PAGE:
Then at 2:47 this morning the call came. He had completely coded and was in the process of dying. When we got there, his heart had stopped and he was taking his last gasps of breath. I held his hand, called my brother, and then watched him go. He took one last big gasp, and then didn't move any more.
I've never seen anyone die before. Never thought I would either, much less my own father.
Right now, I'm a jumble of confused feelings and thoughts. I need to get through today, and then I can be with family and start our collective grief.
I am glad that, despite several heart attacks and strokes, he was able to live on his own for the past seven years, until this April 12, where he wanted and how he wanted. No one in the family approved and we all worried, but it was what he wanted to do. I am glad now that we did not force him into assisted living or some other facility.
I am glad that we did not have to put him through the confusion and stress of moving to the nursing home, where he would have forever been mentally and emotionally lost, confused and miserable.
I am glad that I do not have to go through the court hearing that was scheduled for July 11 to become his guardian. To do that, he would have to be declared incompetent by the court. I was dreading having to do that when he was not in a state to contest or fight back.
I am glad that we all got to have these last two months with him, that we all got to talk with him (even if he didn't always make sense), and that, in the end, he was the one who picked how and when he left the hospital. (I called the discharge planner and left a message on her voice mail that she didn't have to worry about her guidelines any more.)
I don't know what I believe any more about what happens to you when you die, but I do hope he's somewhere with his parents and siblings (he was the last survivor), and that he is at peace.
I sat with him for a long time. Keith said good-bye to him and left us alone. I told him how sorry I was for all the stupid shit that kept us apart for so many years. I told him that I hoped we had made up for that over the last decade or so. I apologized for being a bad son and forgave for the times I felt he was a bad parent. I told him that, in the end, we were what we got, and it really wasn't that bad after all. I told him I was glad that he lived long enough for me to realize that.
I thanked him for loving Keith the way he did, because I love him too. I thanked him for the miracle of a man with no high school diploma, who came from a working-class, Depression-era, Catholic family and had spent a lifetime in the army who didn't bat an eye when his oldest son finally said, "Dad, I'm gay." And then proceeded to make that son's male partner feel welcome every time they were together. In his more coherent moments, if I was there alone, Dad always asked about Keith. As he started to slip a bit, he asked me if Keith was "ever" going to come see him again. (Even though, usually, Keith had been there the day before.)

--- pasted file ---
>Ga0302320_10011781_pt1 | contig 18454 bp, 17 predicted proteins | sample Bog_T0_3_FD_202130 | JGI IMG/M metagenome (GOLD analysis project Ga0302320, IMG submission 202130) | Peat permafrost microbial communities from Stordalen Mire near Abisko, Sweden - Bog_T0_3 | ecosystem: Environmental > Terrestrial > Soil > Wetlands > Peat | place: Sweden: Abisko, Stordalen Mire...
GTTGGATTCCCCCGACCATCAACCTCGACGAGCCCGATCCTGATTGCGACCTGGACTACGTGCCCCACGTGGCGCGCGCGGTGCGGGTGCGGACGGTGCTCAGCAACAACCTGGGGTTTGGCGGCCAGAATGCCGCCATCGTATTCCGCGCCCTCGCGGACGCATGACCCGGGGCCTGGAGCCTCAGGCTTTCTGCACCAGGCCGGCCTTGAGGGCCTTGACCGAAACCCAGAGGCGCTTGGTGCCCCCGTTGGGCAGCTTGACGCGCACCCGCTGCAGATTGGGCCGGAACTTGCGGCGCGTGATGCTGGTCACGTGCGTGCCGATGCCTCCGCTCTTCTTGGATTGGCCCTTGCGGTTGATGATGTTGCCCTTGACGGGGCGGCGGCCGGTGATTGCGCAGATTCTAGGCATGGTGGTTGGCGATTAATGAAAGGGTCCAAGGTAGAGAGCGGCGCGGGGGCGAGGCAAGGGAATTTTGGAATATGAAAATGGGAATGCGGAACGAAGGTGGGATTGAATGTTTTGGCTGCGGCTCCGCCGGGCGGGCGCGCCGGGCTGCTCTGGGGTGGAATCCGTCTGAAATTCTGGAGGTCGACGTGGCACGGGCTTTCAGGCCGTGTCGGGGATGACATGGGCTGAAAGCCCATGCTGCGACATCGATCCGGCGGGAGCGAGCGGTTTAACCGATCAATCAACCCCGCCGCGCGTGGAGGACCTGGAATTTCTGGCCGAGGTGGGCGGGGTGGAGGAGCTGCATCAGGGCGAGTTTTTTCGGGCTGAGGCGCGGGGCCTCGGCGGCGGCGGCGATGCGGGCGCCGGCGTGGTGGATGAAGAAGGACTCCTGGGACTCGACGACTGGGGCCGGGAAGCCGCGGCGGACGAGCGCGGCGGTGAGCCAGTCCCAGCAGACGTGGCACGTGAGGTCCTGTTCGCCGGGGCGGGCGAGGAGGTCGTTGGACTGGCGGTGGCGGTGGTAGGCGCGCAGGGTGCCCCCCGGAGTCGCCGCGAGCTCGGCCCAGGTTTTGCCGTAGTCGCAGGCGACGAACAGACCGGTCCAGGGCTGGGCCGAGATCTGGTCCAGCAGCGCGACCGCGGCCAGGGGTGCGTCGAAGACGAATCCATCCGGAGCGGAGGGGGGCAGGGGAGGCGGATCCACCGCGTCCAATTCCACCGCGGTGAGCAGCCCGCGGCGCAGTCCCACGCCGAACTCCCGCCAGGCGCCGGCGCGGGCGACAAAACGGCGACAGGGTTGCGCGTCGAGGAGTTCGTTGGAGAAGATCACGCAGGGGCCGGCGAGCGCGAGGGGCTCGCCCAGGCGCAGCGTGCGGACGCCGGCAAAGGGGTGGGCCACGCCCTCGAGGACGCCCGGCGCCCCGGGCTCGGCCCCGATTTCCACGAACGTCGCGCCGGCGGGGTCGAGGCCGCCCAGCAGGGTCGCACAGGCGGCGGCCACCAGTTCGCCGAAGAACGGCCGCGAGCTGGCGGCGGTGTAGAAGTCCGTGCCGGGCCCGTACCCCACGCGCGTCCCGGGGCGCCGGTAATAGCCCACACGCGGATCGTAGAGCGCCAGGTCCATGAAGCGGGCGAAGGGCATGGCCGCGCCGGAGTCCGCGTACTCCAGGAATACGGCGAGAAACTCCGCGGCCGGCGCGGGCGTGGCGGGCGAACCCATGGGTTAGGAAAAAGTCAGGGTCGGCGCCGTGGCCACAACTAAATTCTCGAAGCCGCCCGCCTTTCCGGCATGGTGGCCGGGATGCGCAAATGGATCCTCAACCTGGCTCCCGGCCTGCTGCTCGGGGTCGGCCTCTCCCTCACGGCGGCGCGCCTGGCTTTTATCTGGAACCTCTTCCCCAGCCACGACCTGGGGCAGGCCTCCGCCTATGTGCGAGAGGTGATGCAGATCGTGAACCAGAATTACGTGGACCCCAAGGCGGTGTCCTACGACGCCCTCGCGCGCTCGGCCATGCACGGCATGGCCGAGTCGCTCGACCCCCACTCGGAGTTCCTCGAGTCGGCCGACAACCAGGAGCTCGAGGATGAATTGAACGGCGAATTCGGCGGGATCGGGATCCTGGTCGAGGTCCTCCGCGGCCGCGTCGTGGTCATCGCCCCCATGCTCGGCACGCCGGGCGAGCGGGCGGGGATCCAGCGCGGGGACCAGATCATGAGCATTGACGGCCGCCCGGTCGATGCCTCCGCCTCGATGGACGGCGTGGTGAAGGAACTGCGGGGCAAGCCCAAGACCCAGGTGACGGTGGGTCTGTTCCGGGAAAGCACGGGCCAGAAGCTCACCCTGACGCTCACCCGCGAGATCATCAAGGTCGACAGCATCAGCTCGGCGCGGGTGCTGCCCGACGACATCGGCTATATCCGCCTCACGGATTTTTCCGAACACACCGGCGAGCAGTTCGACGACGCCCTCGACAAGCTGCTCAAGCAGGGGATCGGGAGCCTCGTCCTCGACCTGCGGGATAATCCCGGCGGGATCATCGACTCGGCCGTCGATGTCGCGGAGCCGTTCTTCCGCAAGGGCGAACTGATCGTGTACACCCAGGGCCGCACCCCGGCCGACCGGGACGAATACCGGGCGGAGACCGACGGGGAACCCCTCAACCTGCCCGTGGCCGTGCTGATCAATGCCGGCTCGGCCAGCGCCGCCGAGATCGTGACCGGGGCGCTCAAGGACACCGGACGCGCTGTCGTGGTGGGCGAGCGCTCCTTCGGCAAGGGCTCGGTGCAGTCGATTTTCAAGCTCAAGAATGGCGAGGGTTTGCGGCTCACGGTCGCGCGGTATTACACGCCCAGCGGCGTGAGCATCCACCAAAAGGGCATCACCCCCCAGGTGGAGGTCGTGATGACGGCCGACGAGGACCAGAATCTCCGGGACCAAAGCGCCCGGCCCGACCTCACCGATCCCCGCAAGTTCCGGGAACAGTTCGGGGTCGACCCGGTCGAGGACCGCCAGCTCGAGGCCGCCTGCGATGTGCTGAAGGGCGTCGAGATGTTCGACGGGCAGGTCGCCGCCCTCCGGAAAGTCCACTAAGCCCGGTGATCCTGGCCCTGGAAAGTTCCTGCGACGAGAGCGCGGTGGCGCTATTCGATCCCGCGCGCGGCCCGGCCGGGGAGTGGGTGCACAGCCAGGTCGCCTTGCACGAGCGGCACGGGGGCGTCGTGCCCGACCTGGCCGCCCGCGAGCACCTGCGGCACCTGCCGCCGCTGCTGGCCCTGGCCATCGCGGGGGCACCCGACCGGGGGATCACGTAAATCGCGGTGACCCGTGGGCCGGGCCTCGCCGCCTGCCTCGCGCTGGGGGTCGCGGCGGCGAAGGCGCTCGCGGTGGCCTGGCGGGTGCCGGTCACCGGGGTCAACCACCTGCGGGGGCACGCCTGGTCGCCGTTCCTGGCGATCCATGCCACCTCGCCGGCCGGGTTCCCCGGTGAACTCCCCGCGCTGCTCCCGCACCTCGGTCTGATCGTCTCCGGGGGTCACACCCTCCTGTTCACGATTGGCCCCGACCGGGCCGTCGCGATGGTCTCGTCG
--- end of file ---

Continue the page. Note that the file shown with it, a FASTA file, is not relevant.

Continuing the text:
Then I took the little monitor thing off his finger. It had always bothered him, but he could never figure out how to get it off. I put his arms under the cover, tucked him in, kissed him on the forehead, turned out the light, and said good-bye.
The hospital that he was at used to be a Catholic hospital, and the private company that bought it out has left the chapel intact. I had taken my mother there a while ago, and she had filled out a prayer card for him and left it on an altar. (They provide them in the chapel for this purpose.) There is a banner in the chapel placed there by a local parish that provides some services there. It reads "Spend time with the Eucharistic Jesus." My dad was born and raised Catholic and then later baptized into the Baptist church (which was Mom's faith). I looked at the Eucharistic Jesus and said, "I don't know if you get him or if the Baptist Jesus gets him, but take care of him, whichever it is." Then I filled out a new prayer card requesting prayers for his soul and left it in the altar beside the one Mom filled out.
After we left the hospital, Keith and I went to Waffle House to eat. It was Dad's favorite place to eat and the place we always went whenever we visited. I wanted some coffee, and it seemed like the only fitting place to get it.
Now, it's seven, and it's time to try and get Keith up. He laid back down a while ago. I've cried and typed my way through the past hour and now it's time to get ready for work. God, I hope that I am ready for this week, but I don't know how I can be.